Plastic is everywhere, an essential component in cars, planes, spaceships — but also in countless mundane products such as deodorant canisters, razors and food packaging. Modern life is inconceivable without it.

But the astonishing amount of plastic humanity uses also has a massive and accelerating environmental impact. Some 8 million tons of plastic flow into the ocean every year. The debris in a vast swath of the North Pacific Ocean known as the Great Pacific Garbage Patch is a huge aggregation of shoes, fishing nets, bags and other trash. Less visible but also plentiful are tiny “microplastics” made of weathered plastic products, which float around the water column in which all sorts of marine animals feed. Weathered plastics also make the water murkier, blocking sunlight from reaching plankton and other keystone species in the food chain. According to one estimate, the tonnage of plastic in the seas could outweigh that of fish by mid-century.

The answer is seemingly obvious: People throw their food containers into the recycling bin instead of the trash can when they are finished with them. But only about 9 percent of plastic waste is recycled in the United States. The rest piles up, makes its way into the ocean or gets burned, which produces greenhouse gas emissions. This is partially because some Americans do not recycle vigilantly. A larger problem is that it is often simply cheaper to buy “virgin” plastics rather than recycled material.

Sen. Sheldon Whitehouse (D-R.I.) has introduced a bill that would help. He would place a 20 cent-per-pound tax on virgin plastics sold to make single-use products. So the levy would not be placed on plastics used to produce seats or solar panels, but it would encourage companies that, say, package meals in single-use containers to seek recycled material.

The plastics industry objects that it is doing enough without the government nudge, investing in advanced recycling technologies because major corporate customers demand more sustainable materials. But if their efforts are as effective as they say, they should have nothing to worry about federal policy that ensures they stay on track. For decades, the industry has been allowed to produce a material that has a substantial environmental impact that is not reflected in its cost. This is an implicit subsidy that is causing increasingly severe ecological problems.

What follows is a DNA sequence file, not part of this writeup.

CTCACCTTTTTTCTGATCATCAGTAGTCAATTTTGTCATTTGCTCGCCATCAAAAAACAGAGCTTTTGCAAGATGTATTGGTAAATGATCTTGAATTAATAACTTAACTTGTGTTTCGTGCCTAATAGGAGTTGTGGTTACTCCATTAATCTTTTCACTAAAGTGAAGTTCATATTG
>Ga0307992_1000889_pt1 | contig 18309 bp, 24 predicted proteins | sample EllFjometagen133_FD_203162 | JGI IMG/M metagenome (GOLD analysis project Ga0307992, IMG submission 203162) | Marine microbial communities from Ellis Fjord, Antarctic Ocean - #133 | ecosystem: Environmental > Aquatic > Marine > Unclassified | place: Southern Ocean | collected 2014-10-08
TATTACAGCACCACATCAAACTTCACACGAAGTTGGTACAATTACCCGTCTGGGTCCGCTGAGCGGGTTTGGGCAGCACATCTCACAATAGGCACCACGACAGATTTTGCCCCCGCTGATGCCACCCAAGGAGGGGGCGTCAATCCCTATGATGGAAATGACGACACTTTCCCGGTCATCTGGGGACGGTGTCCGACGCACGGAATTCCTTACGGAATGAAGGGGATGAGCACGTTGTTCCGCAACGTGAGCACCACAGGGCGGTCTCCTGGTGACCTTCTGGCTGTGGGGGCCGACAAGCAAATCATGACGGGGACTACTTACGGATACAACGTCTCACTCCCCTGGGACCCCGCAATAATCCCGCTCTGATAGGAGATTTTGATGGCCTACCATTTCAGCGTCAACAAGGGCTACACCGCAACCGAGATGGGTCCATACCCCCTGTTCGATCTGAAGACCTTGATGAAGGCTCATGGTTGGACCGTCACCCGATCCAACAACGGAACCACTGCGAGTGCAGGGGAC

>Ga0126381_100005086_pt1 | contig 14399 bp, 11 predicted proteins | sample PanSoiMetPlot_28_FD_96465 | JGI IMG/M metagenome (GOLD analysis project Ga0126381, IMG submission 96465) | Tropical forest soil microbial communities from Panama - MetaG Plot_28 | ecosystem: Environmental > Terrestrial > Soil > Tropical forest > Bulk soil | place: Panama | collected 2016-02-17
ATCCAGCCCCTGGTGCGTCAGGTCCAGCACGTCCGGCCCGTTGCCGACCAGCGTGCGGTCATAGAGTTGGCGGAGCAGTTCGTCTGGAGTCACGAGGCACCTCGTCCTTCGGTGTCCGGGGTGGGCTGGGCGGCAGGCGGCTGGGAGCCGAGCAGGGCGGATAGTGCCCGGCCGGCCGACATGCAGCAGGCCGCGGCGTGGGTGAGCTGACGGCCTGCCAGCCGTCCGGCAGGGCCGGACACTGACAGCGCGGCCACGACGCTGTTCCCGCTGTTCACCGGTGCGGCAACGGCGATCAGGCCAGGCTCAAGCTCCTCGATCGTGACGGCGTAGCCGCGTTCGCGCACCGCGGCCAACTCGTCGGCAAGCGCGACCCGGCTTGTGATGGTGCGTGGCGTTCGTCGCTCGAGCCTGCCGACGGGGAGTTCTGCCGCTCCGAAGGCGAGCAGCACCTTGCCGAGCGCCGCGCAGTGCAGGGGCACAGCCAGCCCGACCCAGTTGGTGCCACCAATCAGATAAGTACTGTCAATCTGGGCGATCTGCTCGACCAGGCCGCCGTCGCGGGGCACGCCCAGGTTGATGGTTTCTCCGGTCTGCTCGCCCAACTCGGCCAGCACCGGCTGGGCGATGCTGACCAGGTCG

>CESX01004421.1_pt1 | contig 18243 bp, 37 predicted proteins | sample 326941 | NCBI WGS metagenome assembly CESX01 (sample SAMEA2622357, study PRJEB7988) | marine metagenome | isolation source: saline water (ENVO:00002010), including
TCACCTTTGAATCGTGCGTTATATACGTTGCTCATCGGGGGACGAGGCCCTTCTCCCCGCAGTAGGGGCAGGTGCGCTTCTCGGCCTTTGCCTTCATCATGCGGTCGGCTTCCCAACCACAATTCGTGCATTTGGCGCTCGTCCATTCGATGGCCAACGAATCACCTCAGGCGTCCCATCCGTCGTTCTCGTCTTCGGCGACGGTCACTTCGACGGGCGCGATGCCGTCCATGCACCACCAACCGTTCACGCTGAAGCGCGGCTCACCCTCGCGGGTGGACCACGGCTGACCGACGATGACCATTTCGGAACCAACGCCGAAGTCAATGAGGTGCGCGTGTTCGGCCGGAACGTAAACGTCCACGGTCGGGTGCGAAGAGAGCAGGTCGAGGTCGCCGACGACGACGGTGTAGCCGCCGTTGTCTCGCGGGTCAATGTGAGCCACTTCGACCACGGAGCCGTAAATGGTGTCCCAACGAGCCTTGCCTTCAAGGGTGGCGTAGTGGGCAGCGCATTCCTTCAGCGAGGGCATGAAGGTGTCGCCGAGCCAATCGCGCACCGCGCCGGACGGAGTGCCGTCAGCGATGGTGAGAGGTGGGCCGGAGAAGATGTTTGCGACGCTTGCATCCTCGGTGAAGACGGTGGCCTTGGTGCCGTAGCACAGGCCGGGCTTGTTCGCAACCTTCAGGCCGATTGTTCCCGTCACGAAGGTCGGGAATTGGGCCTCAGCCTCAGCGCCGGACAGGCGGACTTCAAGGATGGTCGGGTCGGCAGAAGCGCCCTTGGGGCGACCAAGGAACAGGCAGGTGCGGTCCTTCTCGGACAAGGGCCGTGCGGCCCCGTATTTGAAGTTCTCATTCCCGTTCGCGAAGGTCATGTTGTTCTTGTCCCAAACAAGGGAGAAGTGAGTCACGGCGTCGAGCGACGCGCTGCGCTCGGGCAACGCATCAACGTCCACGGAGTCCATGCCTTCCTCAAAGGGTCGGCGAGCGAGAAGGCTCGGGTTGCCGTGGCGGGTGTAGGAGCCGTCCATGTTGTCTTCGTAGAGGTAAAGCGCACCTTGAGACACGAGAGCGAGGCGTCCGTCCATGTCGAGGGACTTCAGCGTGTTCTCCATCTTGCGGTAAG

The industry also argues that taxing virgin plastics would encourage companies and consumers to substitute plastic goods with things made of other materials, such as paper and glass. These are heavier and therefore produce more fossil fuels than plastic does to create and transport. But the nation is on its way to decarbonizing the electricity and transportation sectors, promising to lessen any such impacts; plastic-filled oceans are a unique environmental threat for which a specific policy response is still required.

Democrats are considering Mr. Whitehouse’s tax to help pay for their big reconciliation spending bill. Whether it makes its way into that package or comes up on its own, it is worth approving.